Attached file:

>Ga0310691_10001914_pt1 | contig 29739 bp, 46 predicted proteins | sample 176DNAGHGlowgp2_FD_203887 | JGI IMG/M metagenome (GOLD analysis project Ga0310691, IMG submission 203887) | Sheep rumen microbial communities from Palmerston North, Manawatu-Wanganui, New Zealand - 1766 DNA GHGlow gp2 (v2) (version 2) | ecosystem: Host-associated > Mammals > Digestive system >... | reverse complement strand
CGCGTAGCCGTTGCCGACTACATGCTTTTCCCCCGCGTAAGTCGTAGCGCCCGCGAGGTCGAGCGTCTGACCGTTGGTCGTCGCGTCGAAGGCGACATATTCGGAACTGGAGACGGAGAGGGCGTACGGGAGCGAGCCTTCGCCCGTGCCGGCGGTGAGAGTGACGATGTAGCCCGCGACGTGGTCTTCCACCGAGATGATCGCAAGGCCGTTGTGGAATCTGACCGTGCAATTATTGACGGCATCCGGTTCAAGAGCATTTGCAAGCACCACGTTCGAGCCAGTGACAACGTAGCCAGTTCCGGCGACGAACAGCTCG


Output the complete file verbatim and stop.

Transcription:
>Ga0310691_10001914_pt1 | contig 29739 bp, 46 predicted proteins | sample 176DNAGHGlowgp2_FD_203887 | JGI IMG/M metagenome (GOLD analysis project Ga0310691, IMG submission 203887) | Sheep rumen microbial communities from Palmerston North, Manawatu-Wanganui, New Zealand - 1766 DNA GHGlow gp2 (v2) (version 2) | ecosystem: Host-associated > Mammals > Digestive system >... | reverse complement strand
CGCGTAGCCGTTGCCGACTACATGCTTTTCCCCCGCGTAAGTCGTAGCGCCCGCGAGGTCGAGCGTCTGACCGTTGGTCGTCGCGTCGAAGGCGACATATTCGGAACTGGAGACGGAGAGGGCGTACGGGAGCGAGCCTTCGCCCGTGCCGGCGGTGAGAGTGACGATGTAGCCCGCGACGTGGTCTTCCACCGAGATGATCGCAAGGCCGTTGTGGAATCTGACCGTGCAATTATTGACGGCATCCGGTTCAAGAGCATTTGCAAGCACCACGTTCGAGCCAGTGACAACGTAGCCAGTTCCGGCGACGAACAGCTCG